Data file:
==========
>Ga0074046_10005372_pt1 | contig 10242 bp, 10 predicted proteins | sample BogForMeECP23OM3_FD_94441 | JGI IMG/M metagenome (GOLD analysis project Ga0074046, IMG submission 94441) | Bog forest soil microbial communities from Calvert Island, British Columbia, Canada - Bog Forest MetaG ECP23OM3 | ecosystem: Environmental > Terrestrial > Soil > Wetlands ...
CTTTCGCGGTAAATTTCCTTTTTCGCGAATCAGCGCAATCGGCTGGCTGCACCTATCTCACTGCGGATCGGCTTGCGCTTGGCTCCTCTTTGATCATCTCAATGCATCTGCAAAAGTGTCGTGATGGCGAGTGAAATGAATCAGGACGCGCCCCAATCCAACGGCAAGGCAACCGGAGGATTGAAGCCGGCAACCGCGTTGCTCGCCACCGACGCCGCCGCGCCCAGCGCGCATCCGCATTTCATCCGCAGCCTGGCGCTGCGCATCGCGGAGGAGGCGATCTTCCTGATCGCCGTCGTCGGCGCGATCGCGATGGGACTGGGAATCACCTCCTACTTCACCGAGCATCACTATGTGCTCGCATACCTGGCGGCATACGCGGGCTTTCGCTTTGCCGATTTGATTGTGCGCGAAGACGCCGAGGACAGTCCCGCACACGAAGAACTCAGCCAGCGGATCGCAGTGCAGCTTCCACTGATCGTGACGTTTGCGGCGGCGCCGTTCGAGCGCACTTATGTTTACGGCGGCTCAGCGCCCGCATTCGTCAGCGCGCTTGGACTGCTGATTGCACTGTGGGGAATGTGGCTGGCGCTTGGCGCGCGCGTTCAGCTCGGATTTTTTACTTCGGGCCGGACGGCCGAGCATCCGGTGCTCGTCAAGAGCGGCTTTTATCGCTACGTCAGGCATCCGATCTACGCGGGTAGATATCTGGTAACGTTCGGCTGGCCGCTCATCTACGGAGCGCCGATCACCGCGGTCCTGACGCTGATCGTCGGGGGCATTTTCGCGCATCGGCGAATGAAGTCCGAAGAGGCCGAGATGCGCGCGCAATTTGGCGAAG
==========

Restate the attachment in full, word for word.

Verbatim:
>Ga0074046_10005372_pt1 | contig 10242 bp, 10 predicted proteins | sample BogForMeECP23OM3_FD_94441 | JGI IMG/M metagenome (GOLD analysis project Ga0074046, IMG submission 94441) | Bog forest soil microbial communities from Calvert Island, British Columbia, Canada - Bog Forest MetaG ECP23OM3 | ecosystem: Environmental > Terrestrial > Soil > Wetlands ...
CTTTCGCGGTAAATTTCCTTTTTCGCGAATCAGCGCAATCGGCTGGCTGCACCTATCTCACTGCGGATCGGCTTGCGCTTGGCTCCTCTTTGATCATCTCAATGCATCTGCAAAAGTGTCGTGATGGCGAGTGAAATGAATCAGGACGCGCCCCAATCCAACGGCAAGGCAACCGGAGGATTGAAGCCGGCAACCGCGTTGCTCGCCACCGACGCCGCCGCGCCCAGCGCGCATCCGCATTTCATCCGCAGCCTGGCGCTGCGCATCGCGGAGGAGGCGATCTTCCTGATCGCCGTCGTCGGCGCGATCGCGATGGGACTGGGAATCACCTCCTACTTCACCGAGCATCACTATGTGCTCGCATACCTGGCGGCATACGCGGGCTTTCGCTTTGCCGATTTGATTGTGCGCGAAGACGCCGAGGACAGTCCCGCACACGAAGAACTCAGCCAGCGGATCGCAGTGCAGCTTCCACTGATCGTGACGTTTGCGGCGGCGCCGTTCGAGCGCACTTATGTTTACGGCGGCTCAGCGCCCGCATTCGTCAGCGCGCTTGGACTGCTGATTGCACTGTGGGGAATGTGGCTGGCGCTTGGCGCGCGCGTTCAGCTCGGATTTTTTACTTCGGGCCGGACGGCCGAGCATCCGGTGCTCGTCAAGAGCGGCTTTTATCGCTACGTCAGGCATCCGATCTACGCGGGTAGATATCTGGTAACGTTCGGCTGGCCGCTCATCTACGGAGCGCCGATCACCGCGGTCCTGACGCTGATCGTCGGGGGCATTTTCGCGCATCGGCGAATGAAGTCCGAAGAGGCCGAGATGCGCGCGCAATTTGGCGAAG